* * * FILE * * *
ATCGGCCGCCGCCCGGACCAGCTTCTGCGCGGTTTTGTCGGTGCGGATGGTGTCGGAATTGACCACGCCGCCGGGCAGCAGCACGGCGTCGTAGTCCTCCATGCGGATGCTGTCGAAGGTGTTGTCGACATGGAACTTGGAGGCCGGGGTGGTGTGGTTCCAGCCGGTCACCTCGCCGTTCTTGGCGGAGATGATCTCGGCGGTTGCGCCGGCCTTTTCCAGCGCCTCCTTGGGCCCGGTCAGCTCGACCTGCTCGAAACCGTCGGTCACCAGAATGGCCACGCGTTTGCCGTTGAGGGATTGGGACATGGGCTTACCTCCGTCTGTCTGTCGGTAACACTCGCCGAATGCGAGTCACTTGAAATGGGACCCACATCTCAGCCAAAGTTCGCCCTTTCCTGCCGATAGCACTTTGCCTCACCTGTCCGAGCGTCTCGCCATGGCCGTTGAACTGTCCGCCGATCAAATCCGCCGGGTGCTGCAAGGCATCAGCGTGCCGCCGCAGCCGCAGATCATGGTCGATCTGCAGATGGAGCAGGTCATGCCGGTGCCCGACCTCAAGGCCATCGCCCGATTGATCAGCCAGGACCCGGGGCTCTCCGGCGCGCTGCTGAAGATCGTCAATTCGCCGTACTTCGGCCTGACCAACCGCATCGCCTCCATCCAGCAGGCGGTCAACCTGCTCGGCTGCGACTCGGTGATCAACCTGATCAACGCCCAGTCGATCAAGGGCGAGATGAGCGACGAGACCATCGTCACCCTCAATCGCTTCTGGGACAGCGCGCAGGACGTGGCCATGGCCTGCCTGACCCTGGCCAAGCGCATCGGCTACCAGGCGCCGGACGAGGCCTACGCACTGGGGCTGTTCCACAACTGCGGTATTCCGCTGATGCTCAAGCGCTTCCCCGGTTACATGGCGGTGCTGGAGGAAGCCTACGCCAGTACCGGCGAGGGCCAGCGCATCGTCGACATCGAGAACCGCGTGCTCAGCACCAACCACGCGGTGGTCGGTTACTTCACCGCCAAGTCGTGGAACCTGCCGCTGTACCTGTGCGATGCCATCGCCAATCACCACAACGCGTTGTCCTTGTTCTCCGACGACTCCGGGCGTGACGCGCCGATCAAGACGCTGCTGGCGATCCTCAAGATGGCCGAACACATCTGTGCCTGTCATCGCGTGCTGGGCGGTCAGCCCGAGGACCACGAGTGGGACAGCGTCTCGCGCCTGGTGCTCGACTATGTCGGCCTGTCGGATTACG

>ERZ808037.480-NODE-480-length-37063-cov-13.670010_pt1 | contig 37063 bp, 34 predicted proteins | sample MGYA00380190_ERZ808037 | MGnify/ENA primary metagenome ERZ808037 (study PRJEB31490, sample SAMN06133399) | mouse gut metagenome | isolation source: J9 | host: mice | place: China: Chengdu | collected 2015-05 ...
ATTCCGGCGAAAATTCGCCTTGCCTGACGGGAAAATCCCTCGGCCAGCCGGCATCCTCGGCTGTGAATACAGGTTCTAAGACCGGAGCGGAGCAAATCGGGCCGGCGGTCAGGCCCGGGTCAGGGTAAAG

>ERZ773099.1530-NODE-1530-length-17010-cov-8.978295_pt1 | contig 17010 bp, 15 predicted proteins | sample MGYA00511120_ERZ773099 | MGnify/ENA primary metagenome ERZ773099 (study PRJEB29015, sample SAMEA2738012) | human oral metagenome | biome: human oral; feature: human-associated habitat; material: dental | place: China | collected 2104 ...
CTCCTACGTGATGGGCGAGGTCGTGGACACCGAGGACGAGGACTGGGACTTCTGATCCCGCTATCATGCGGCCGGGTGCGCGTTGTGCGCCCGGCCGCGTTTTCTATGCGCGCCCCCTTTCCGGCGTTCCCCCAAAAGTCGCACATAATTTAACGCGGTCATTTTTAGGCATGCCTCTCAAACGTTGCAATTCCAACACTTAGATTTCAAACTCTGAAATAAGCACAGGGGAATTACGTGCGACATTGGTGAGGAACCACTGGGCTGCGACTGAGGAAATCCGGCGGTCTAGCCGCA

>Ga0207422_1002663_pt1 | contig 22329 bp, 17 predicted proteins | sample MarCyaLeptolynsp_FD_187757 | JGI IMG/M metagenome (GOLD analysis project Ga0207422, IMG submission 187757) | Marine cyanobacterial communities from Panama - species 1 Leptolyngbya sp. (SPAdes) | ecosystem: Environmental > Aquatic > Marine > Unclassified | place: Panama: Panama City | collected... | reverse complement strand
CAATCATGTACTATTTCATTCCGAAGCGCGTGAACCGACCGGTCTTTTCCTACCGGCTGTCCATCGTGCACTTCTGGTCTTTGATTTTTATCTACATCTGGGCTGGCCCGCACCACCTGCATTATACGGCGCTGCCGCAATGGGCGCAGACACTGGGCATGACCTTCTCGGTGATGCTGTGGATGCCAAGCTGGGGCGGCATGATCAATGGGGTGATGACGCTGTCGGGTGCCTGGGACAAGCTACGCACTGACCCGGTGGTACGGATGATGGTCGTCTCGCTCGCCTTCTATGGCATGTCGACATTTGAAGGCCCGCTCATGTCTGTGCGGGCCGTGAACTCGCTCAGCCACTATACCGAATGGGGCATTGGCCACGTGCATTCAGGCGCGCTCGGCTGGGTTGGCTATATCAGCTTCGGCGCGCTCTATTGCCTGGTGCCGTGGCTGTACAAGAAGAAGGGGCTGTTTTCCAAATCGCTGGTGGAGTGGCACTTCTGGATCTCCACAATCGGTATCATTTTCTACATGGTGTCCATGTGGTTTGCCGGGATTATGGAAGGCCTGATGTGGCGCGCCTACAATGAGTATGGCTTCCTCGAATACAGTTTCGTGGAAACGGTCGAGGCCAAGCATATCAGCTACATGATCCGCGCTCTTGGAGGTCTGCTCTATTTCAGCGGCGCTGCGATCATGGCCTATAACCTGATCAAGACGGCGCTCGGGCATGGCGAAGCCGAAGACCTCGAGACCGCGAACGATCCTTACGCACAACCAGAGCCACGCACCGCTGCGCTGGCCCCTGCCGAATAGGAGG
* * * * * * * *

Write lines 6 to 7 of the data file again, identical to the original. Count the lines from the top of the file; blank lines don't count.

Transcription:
>Ga0207422_1002663_pt1 | contig 22329 bp, 17 predicted proteins | sample MarCyaLeptolynsp_FD_187757 | JGI IMG/M metagenome (GOLD analysis project Ga0207422, IMG submission 187757) | Marine cyanobacterial communities from Panama - species 1 Leptolyngbya sp. (SPAdes) | ecosystem: Environmental > Aquatic > Marine > Unclassified | place: Panama: Panama City | collected... | reverse complement strand
CAATCATGTACTATTTCATTCCGAAGCGCGTGAACCGACCGGTCTTTTCCTACCGGCTGTCCATCGTGCACTTCTGGTCTTTGATTTTTATCTACATCTGGGCTGGCCCGCACCACCTGCATTATACGGCGCTGCCGCAATGGGCGCAGACACTGGGCATGACCTTCTCGGTGATGCTGTGGATGCCAAGCTGGGGCGGCATGATCAATGGGGTGATGACGCTGTCGGGTGCCTGGGACAAGCTACGCACTGACCCGGTGGTACGGATGATGGTCGTCTCGCTCGCCTTCTATGGCATGTCGACATTTGAAGGCCCGCTCATGTCTGTGCGGGCCGTGAACTCGCTCAGCCACTATACCGAATGGGGCATTGGCCACGTGCATTCAGGCGCGCTCGGCTGGGTTGGCTATATCAGCTTCGGCGCGCTCTATTGCCTGGTGCCGTGGCTGTACAAGAAGAAGGGGCTGTTTTCCAAATCGCTGGTGGAGTGGCACTTCTGGATCTCCACAATCGGTATCATTTTCTACATGGTGTCCATGTGGTTTGCCGGGATTATGGAAGGCCTGATGTGGCGCGCCTACAATGAGTATGGCTTCCTCGAATACAGTTTCGTGGAAACGGTCGAGGCCAAGCATATCAGCTACATGATCCGCGCTCTTGGAGGTCTGCTCTATTTCAGCGGCGCTGCGATCATGGCCTATAACCTGATCAAGACGGCGCTCGGGCATGGCGAAGCCGAAGACCTCGAGACCGCGAACGATCCTTACGCACAACCAGAGCCACGCACCGCTGCGCTGGCCCCTGCCGAATAGGAGG